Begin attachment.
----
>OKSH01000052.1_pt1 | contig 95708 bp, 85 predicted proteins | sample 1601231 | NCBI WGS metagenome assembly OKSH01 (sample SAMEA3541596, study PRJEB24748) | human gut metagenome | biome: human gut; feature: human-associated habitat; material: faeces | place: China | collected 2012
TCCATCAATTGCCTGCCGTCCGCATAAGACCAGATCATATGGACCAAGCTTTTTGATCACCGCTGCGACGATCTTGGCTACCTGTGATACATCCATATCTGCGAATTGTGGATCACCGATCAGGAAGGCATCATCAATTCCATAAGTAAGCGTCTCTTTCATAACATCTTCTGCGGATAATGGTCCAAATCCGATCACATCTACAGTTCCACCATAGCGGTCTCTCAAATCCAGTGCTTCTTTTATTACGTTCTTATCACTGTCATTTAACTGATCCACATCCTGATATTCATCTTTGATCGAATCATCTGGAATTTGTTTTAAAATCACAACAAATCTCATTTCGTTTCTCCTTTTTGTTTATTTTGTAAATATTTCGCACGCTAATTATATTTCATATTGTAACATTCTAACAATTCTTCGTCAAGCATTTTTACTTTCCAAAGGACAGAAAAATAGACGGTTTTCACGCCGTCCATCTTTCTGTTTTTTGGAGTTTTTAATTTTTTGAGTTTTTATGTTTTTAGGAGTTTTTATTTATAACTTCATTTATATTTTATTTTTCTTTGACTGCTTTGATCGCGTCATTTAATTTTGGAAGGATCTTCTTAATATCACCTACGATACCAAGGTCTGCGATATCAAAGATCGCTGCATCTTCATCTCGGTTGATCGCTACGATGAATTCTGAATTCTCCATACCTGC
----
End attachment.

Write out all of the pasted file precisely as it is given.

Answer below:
>OKSH01000052.1_pt1 | contig 95708 bp, 85 predicted proteins | sample 1601231 | NCBI WGS metagenome assembly OKSH01 (sample SAMEA3541596, study PRJEB24748) | human gut metagenome | biome: human gut; feature: human-associated habitat; material: faeces | place: China | collected 2012
TCCATCAATTGCCTGCCGTCCGCATAAGACCAGATCATATGGACCAAGCTTTTTGATCACCGCTGCGACGATCTTGGCTACCTGTGATACATCCATATCTGCGAATTGTGGATCACCGATCAGGAAGGCATCATCAATTCCATAAGTAAGCGTCTCTTTCATAACATCTTCTGCGGATAATGGTCCAAATCCGATCACATCTACAGTTCCACCATAGCGGTCTCTCAAATCCAGTGCTTCTTTTATTACGTTCTTATCACTGTCATTTAACTGATCCACATCCTGATATTCATCTTTGATCGAATCATCTGGAATTTGTTTTAAAATCACAACAAATCTCATTTCGTTTCTCCTTTTTGTTTATTTTGTAAATATTTCGCACGCTAATTATATTTCATATTGTAACATTCTAACAATTCTTCGTCAAGCATTTTTACTTTCCAAAGGACAGAAAAATAGACGGTTTTCACGCCGTCCATCTTTCTGTTTTTTGGAGTTTTTAATTTTTTGAGTTTTTATGTTTTTAGGAGTTTTTATTTATAACTTCATTTATATTTTATTTTTCTTTGACTGCTTTGATCGCGTCATTTAATTTTGGAAGGATCTTCTTAATATCACCTACGATACCAAGGTCTGCGATATCAAAGATCGCTGCATCTTCATCTCGGTTGATCGCTACGATGAATTCTGAATTCTCCATACCTGC